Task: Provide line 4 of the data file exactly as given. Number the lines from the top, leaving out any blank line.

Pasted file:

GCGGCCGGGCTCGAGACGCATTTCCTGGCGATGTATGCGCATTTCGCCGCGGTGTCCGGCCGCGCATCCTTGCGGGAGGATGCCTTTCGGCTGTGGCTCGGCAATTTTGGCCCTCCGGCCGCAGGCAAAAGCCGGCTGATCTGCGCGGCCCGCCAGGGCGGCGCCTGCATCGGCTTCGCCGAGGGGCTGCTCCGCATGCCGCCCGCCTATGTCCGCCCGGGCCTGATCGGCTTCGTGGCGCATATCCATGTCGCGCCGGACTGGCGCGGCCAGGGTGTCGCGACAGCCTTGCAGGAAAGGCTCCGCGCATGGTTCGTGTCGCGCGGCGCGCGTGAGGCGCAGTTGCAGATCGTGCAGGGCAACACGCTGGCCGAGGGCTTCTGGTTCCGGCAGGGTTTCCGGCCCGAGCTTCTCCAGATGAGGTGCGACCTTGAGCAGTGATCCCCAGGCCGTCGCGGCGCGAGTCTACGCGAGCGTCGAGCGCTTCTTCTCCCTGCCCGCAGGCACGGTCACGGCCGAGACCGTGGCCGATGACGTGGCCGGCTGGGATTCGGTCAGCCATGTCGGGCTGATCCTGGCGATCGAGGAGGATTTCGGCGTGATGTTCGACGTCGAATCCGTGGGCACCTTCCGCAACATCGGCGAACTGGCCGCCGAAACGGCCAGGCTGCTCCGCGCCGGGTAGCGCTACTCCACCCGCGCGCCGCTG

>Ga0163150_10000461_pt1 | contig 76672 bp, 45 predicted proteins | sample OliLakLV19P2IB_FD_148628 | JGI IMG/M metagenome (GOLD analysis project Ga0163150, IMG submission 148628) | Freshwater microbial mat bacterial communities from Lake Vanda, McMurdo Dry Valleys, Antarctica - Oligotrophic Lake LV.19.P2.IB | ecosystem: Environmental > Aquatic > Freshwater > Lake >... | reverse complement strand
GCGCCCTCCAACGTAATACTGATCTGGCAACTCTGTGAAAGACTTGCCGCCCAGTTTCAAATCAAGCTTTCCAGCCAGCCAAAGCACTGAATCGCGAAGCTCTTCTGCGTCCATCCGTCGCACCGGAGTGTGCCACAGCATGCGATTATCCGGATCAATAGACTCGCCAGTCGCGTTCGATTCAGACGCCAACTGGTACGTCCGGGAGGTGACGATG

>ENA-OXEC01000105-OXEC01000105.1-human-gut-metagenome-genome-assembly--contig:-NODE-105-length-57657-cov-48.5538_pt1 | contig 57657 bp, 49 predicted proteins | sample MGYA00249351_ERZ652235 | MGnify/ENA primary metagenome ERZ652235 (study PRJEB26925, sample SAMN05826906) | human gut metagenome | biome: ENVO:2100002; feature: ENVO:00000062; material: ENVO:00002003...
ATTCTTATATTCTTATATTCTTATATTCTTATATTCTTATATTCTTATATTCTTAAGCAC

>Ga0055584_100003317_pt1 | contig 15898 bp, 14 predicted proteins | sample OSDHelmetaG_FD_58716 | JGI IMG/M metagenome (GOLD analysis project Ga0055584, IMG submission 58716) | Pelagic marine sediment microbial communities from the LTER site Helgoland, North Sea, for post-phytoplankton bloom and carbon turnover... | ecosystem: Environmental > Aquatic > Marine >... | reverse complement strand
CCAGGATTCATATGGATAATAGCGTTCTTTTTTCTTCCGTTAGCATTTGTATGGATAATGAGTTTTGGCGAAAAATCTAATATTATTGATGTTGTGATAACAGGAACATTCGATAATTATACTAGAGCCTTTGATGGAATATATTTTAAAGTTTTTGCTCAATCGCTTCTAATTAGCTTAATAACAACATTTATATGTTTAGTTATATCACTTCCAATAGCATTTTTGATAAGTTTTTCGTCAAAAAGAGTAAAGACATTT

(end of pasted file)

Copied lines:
>ENA-OXEC01000105-OXEC01000105.1-human-gut-metagenome-genome-assembly--contig:-NODE-105-length-57657-cov-48.5538_pt1 | contig 57657 bp, 49 predicted proteins | sample MGYA00249351_ERZ652235 | MGnify/ENA primary metagenome ERZ652235 (study PRJEB26925, sample SAMN05826906) | human gut metagenome | biome: ENVO:2100002; feature: ENVO:00000062; material: ENVO:00002003...